My latest roundup of links and tools…
The critics need a reboot
David Wolman’s article in Wired Magazine is a quick and effective rebuttal of those who claim that technology is making us stupid.
Social networking for babies
Yep, that’s right. Social networking for babies: Made a mess in my pants today. Slept. Made a mess in my pants today. Slept…
The $70 PC
Using a thin client model for school computers seems like an idea that has promise. And of course a $70 price tag per computer sounds great. Does anyone know a school organization that’s working with NComputing?
Should kids learn about 9/11 via cartoons?
Gary Stager’s got a vein pop about BrainPop…
Thanks to Dean Shareski, I now know about the Handheld Learning web site. Thanks, Dean!
Youth, porn, and violence
Want the latest facts on youth exposure to pornography and violent web sites? Head to Harvard’s Berkman Center!
Speaking of the Berkman Center…
There is a LOT going on at the Center. Check out its list of projects (the list is clickable thanks to Kwout) and sign up for its news feed!
Karl Fisch is big in Germany
If you didn’t catch it, Karl recently posted about a German
magazine’s story about his school and the Did You Know? video. Anybody read
Snow in the bathroom
And, finally, here’s a good rule of thumb: don’t read
Doug Johnson while you’re supposedly participating in a serious meeting. Thy
guffaw mayest disrupt…
Social networking for babies. Well, my cat has a social network with 59 feline friends, some deceased.
Google his name, Sootie, and he will appear within the first 10 links. Crazy.
The $70 PC
Its not all it is cracked up to be. The thin-client system/theory/set-up has been around for years – formally called dummy terminals.
I use to work in a district which was hooked on the idea. The dummy-terminal basically logs-into a server remotely. The server contains the software needed for the client working on the terminal. The server also provides a location for the client to save their data.
It all works great if you have a huge beefed-up server which can handle all the software you want to use (also some software cannot be loaded as a “server based” application) and the number of clients you want to access the software at the same time.
Also some “thin-clients” are much better then others. Some have built in RAM which allow for them to relieve some stress from the server. Some have usb ports, cdroms, even solid state HD space for temporary files.
When it is all said in done I don’t think it really saves you that much. They are a lot more networking work and depending on the software you would like to use – possibly impractical. You would also need to purchase a extremely fast beefed-up server to house all the server side applications.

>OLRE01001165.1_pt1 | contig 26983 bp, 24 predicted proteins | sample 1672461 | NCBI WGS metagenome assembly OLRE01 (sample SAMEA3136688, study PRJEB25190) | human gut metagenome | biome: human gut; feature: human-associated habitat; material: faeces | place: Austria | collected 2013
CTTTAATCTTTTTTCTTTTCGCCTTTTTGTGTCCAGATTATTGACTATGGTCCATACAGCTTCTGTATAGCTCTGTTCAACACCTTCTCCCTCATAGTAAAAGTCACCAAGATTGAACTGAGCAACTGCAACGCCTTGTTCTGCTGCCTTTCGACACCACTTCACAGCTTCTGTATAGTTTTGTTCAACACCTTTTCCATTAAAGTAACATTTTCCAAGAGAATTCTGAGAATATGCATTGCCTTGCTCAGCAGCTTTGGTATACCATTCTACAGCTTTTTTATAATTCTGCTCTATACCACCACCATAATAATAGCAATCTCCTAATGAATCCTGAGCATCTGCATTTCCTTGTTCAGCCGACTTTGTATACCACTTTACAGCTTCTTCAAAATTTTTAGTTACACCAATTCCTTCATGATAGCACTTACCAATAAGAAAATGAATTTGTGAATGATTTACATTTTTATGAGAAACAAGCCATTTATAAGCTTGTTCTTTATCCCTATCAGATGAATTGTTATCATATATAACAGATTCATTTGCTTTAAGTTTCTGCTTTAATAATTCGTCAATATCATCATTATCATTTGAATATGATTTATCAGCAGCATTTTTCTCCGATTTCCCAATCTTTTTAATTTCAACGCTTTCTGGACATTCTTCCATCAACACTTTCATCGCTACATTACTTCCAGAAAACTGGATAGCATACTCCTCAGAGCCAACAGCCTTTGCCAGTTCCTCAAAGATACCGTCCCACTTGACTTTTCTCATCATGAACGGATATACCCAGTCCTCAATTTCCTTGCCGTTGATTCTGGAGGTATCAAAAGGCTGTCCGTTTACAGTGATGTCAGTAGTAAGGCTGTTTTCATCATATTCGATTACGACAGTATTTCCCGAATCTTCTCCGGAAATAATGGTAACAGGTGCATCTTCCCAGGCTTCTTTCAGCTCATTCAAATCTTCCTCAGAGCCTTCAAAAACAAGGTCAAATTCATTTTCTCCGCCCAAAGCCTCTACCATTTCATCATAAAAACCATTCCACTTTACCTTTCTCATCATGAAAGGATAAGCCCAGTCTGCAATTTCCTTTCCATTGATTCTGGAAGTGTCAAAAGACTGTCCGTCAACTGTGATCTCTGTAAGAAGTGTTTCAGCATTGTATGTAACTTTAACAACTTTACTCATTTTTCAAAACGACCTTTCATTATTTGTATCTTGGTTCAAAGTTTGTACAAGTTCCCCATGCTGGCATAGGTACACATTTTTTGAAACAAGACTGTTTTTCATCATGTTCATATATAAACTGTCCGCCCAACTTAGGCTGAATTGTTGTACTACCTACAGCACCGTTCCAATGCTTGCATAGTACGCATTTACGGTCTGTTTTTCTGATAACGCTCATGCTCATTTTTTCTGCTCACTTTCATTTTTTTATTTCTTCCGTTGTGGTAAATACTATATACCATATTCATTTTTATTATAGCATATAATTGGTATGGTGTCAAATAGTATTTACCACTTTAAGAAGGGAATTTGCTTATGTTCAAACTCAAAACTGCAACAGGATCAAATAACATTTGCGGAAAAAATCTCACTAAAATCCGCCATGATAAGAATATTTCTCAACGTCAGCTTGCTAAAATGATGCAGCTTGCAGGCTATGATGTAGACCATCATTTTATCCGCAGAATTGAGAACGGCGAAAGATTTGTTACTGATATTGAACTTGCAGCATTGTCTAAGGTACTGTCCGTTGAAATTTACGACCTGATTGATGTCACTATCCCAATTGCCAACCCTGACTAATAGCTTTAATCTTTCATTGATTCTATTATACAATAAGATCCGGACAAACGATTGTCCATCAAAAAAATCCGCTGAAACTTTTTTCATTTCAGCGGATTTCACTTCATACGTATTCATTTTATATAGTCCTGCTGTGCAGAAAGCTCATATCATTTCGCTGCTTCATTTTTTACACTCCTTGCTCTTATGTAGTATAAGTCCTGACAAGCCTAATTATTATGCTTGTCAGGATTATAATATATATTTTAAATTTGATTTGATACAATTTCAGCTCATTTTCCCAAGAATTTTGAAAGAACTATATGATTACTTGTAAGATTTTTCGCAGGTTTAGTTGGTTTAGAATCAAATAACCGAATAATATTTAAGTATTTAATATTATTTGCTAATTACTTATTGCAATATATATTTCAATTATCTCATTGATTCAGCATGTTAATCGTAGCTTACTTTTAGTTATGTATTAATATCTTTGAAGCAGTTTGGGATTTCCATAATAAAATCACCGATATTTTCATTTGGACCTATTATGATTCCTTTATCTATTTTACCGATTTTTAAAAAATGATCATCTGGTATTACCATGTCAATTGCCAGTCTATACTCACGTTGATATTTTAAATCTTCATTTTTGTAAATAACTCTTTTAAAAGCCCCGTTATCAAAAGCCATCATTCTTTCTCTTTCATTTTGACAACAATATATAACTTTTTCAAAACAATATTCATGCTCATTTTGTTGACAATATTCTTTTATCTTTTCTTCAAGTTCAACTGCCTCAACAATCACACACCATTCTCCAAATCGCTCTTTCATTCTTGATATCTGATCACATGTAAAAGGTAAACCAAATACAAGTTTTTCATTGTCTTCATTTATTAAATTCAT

What do I know though – I am just a shop teacher 🙂
We’re actually using n-computing in my building/district – with mixed results. They pretty much work as advertised, as long as you only put one n-computing card in a computer (it’s possible to put two, but they get pretty flaky and n-computing isn’t really recommending that just yet – if that would work, the cost savings are even better).
They work fine for basic uses (Word Processing, PowerPoint, web-based stuff), but you don’t want to be doing video editing on them because of the shared resources. Also, some apps won’t work (like Google Earth and some educational apps like TuxType – that can’t run multiple sessions of the software). We still have to pay MS software licensing for 4 machines (host and 3 clients), but only one Symantec license.
Ultimately I don’t see these as a solution because they’re tied (pretty much literally) to desktop machines. But for a short-term solution to provide more access for students, they work fairly well.
Having had multiple opportunities to work with various sundry thin-client setups over the past 10 years, I gotta agree with Karl on this one…they’re great for things like a word processing lab or the like, but for anything more than basic office functions, the amount of network support needed (such as infrastructure and the beefy server mentioned by Tony) tend to negate whatever savings there may be.
On another topic, I would have characterized Wolman’s WIRED article more as snarky and dismissive rather than quick and effective. Whether I agree with the positions or not, some of the works he brushes aside with a condescending wave of his hand actually raise some valid questions that we as educators should allow to be part of the discussion. The kind of smug dismissal prevalent in Wolman’s prose only serves to close down the very discussion we should be encouraging–though WIRED’s readership would certainly qualify as the choir.